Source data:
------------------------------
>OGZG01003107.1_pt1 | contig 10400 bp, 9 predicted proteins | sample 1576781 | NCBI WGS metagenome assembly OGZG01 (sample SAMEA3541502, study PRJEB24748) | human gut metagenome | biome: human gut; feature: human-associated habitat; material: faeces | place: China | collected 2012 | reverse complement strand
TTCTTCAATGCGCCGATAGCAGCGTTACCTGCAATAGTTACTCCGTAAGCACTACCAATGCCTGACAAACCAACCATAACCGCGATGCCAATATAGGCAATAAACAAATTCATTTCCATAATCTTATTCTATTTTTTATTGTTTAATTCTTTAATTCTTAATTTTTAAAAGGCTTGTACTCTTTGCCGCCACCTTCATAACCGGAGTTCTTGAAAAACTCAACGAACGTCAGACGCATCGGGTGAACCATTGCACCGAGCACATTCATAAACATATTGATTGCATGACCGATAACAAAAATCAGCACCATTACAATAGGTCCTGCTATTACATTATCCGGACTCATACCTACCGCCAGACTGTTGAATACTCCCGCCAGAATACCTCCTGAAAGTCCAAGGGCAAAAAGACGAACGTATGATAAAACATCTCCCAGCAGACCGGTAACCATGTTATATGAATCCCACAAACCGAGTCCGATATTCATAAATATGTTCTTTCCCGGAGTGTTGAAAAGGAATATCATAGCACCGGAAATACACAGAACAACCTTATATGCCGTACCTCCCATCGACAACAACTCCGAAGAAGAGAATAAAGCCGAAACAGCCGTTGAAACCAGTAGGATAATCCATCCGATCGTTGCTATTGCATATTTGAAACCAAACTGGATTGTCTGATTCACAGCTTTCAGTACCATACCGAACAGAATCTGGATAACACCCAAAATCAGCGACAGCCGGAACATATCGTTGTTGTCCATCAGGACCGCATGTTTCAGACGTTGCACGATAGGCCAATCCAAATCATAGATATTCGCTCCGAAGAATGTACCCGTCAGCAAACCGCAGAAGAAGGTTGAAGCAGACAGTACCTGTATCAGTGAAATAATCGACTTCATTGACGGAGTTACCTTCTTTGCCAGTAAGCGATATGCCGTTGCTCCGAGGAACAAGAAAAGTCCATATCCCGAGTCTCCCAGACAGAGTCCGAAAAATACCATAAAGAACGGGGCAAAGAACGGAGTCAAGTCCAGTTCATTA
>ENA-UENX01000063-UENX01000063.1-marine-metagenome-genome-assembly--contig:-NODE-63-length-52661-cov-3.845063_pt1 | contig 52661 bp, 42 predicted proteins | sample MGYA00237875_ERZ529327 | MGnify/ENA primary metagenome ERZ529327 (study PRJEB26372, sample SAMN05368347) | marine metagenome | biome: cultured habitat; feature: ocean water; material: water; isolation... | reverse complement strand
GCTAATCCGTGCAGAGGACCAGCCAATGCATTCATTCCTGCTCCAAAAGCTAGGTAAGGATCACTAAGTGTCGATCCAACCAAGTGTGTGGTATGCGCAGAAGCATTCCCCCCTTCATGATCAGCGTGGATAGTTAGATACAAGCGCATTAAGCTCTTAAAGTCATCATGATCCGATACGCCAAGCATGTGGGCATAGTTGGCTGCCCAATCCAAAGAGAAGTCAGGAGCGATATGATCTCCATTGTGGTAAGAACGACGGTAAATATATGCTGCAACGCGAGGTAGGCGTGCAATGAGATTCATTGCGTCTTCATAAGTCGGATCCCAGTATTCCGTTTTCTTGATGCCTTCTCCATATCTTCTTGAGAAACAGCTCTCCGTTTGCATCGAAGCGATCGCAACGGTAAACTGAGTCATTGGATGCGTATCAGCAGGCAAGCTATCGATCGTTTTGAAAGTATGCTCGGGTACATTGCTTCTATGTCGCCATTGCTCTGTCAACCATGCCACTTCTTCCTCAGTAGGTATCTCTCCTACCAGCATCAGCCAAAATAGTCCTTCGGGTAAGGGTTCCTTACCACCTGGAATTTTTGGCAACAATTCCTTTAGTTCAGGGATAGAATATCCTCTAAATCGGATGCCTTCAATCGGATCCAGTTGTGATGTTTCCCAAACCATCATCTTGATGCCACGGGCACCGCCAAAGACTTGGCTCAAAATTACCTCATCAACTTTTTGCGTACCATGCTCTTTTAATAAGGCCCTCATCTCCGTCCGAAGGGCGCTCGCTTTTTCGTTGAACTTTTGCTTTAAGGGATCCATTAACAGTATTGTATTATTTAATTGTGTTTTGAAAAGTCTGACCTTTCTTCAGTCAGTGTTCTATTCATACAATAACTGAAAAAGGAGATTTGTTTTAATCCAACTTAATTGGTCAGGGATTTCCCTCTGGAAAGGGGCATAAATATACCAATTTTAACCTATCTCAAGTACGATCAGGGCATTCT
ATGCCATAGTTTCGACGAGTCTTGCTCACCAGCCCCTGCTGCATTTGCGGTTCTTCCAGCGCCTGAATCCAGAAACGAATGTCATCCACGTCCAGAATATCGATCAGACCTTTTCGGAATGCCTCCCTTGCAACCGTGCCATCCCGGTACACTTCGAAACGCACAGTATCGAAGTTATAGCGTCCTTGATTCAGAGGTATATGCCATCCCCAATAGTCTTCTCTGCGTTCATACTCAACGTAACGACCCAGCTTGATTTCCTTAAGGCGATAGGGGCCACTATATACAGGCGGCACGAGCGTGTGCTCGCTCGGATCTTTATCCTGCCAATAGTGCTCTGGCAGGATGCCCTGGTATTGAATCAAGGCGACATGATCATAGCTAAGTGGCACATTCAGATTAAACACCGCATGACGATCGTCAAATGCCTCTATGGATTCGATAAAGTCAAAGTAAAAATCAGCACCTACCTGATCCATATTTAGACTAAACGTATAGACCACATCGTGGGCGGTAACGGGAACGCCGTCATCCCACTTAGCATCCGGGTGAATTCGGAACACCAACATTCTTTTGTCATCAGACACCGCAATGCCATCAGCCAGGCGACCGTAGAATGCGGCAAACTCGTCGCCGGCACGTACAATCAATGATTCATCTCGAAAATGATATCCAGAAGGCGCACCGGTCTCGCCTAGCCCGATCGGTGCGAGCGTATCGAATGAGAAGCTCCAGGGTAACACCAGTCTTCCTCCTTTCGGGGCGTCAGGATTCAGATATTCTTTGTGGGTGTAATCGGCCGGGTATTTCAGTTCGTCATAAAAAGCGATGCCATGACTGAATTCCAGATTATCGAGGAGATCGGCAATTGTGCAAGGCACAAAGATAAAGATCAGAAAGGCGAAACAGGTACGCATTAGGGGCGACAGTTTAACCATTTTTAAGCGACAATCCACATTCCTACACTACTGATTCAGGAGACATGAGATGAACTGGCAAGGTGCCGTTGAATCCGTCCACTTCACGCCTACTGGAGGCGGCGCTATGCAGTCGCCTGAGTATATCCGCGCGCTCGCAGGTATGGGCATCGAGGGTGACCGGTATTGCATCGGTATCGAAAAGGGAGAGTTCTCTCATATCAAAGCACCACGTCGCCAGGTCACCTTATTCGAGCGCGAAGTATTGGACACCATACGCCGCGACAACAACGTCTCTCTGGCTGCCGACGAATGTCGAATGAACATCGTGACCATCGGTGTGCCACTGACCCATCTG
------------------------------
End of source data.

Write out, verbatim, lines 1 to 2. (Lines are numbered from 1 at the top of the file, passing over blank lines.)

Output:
>OGZG01003107.1_pt1 | contig 10400 bp, 9 predicted proteins | sample 1576781 | NCBI WGS metagenome assembly OGZG01 (sample SAMEA3541502, study PRJEB24748) | human gut metagenome | biome: human gut; feature: human-associated habitat; material: faeces | place: China | collected 2012 | reverse complement strand
TTCTTCAATGCGCCGATAGCAGCGTTACCTGCAATAGTTACTCCGTAAGCACTACCAATGCCTGACAAACCAACCATAACCGCGATGCCAATATAGGCAATAAACAAATTCATTTCCATAATCTTATTCTATTTTTTATTGTTTAATTCTTTAATTCTTAATTTTTAAAAGGCTTGTACTCTTTGCCGCCACCTTCATAACCGGAGTTCTTGAAAAACTCAACGAACGTCAGACGCATCGGGTGAACCATTGCACCGAGCACATTCATAAACATATTGATTGCATGACCGATAACAAAAATCAGCACCATTACAATAGGTCCTGCTATTACATTATCCGGACTCATACCTACCGCCAGACTGTTGAATACTCCCGCCAGAATACCTCCTGAAAGTCCAAGGGCAAAAAGACGAACGTATGATAAAACATCTCCCAGCAGACCGGTAACCATGTTATATGAATCCCACAAACCGAGTCCGATATTCATAAATATGTTCTTTCCCGGAGTGTTGAAAAGGAATATCATAGCACCGGAAATACACAGAACAACCTTATATGCCGTACCTCCCATCGACAACAACTCCGAAGAAGAGAATAAAGCCGAAACAGCCGTTGAAACCAGTAGGATAATCCATCCGATCGTTGCTATTGCATATTTGAAACCAAACTGGATTGTCTGATTCACAGCTTTCAGTACCATACCGAACAGAATCTGGATAACACCCAAAATCAGCGACAGCCGGAACATATCGTTGTTGTCCATCAGGACCGCATGTTTCAGACGTTGCACGATAGGCCAATCCAAATCATAGATATTCGCTCCGAAGAATGTACCCGTCAGCAAACCGCAGAAGAAGGTTGAAGCAGACAGTACCTGTATCAGTGAAATAATCGACTTCATTGACGGAGTTACCTTCTTTGCCAGTAAGCGATATGCCGTTGCTCCGAGGAACAAGAAAAGTCCATATCCCGAGTCTCCCAGACAGAGTCCGAAAAATACCATAAAGAACGGGGCAAAGAACGGAGTCAAGTCCAGTTCATTA